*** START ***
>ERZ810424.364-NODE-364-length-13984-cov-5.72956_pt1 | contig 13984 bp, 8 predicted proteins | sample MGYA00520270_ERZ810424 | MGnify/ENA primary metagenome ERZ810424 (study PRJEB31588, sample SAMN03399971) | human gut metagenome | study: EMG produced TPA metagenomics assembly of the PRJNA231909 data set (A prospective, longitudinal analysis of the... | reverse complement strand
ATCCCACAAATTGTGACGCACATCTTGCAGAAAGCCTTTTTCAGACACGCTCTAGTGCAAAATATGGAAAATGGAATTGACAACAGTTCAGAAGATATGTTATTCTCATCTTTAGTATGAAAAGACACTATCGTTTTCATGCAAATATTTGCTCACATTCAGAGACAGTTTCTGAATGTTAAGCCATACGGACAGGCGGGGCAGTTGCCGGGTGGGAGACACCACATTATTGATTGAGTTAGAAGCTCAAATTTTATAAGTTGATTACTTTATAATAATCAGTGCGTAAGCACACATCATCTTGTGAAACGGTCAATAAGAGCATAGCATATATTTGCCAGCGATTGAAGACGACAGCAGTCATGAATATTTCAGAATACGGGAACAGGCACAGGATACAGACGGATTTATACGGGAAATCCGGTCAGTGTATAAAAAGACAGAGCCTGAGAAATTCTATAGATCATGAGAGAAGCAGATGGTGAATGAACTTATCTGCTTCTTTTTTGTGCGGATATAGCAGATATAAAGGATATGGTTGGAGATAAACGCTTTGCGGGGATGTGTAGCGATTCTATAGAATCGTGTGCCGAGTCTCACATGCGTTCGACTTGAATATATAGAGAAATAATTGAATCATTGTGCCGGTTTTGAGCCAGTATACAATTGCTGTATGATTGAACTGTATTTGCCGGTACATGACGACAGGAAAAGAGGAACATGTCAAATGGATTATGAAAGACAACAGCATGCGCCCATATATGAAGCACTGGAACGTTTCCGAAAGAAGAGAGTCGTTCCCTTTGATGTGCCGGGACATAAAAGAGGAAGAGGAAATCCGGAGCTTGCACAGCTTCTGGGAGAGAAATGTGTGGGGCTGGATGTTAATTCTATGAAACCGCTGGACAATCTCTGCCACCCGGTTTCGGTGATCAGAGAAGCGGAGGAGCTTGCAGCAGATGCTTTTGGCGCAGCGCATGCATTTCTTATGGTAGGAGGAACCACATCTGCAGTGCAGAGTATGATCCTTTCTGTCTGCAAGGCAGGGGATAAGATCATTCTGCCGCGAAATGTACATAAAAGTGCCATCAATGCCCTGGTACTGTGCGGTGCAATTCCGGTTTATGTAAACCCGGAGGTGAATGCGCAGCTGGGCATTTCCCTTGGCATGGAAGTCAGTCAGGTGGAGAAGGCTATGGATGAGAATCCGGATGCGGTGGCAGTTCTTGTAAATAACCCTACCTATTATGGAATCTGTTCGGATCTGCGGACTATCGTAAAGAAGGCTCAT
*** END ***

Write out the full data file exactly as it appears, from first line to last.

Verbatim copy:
>ERZ810424.364-NODE-364-length-13984-cov-5.72956_pt1 | contig 13984 bp, 8 predicted proteins | sample MGYA00520270_ERZ810424 | MGnify/ENA primary metagenome ERZ810424 (study PRJEB31588, sample SAMN03399971) | human gut metagenome | study: EMG produced TPA metagenomics assembly of the PRJNA231909 data set (A prospective, longitudinal analysis of the... | reverse complement strand
ATCCCACAAATTGTGACGCACATCTTGCAGAAAGCCTTTTTCAGACACGCTCTAGTGCAAAATATGGAAAATGGAATTGACAACAGTTCAGAAGATATGTTATTCTCATCTTTAGTATGAAAAGACACTATCGTTTTCATGCAAATATTTGCTCACATTCAGAGACAGTTTCTGAATGTTAAGCCATACGGACAGGCGGGGCAGTTGCCGGGTGGGAGACACCACATTATTGATTGAGTTAGAAGCTCAAATTTTATAAGTTGATTACTTTATAATAATCAGTGCGTAAGCACACATCATCTTGTGAAACGGTCAATAAGAGCATAGCATATATTTGCCAGCGATTGAAGACGACAGCAGTCATGAATATTTCAGAATACGGGAACAGGCACAGGATACAGACGGATTTATACGGGAAATCCGGTCAGTGTATAAAAAGACAGAGCCTGAGAAATTCTATAGATCATGAGAGAAGCAGATGGTGAATGAACTTATCTGCTTCTTTTTTGTGCGGATATAGCAGATATAAAGGATATGGTTGGAGATAAACGCTTTGCGGGGATGTGTAGCGATTCTATAGAATCGTGTGCCGAGTCTCACATGCGTTCGACTTGAATATATAGAGAAATAATTGAATCATTGTGCCGGTTTTGAGCCAGTATACAATTGCTGTATGATTGAACTGTATTTGCCGGTACATGACGACAGGAAAAGAGGAACATGTCAAATGGATTATGAAAGACAACAGCATGCGCCCATATATGAAGCACTGGAACGTTTCCGAAAGAAGAGAGTCGTTCCCTTTGATGTGCCGGGACATAAAAGAGGAAGAGGAAATCCGGAGCTTGCACAGCTTCTGGGAGAGAAATGTGTGGGGCTGGATGTTAATTCTATGAAACCGCTGGACAATCTCTGCCACCCGGTTTCGGTGATCAGAGAAGCGGAGGAGCTTGCAGCAGATGCTTTTGGCGCAGCGCATGCATTTCTTATGGTAGGAGGAACCACATCTGCAGTGCAGAGTATGATCCTTTCTGTCTGCAAGGCAGGGGATAAGATCATTCTGCCGCGAAATGTACATAAAAGTGCCATCAATGCCCTGGTACTGTGCGGTGCAATTCCGGTTTATGTAAACCCGGAGGTGAATGCGCAGCTGGGCATTTCCCTTGGCATGGAAGTCAGTCAGGTGGAGAAGGCTATGGATGAGAATCCGGATGCGGTGGCAGTTCTTGTAAATAACCCTACCTATTATGGAATCTGTTCGGATCTGCGGACTATCGTAAAGAAGGCTCAT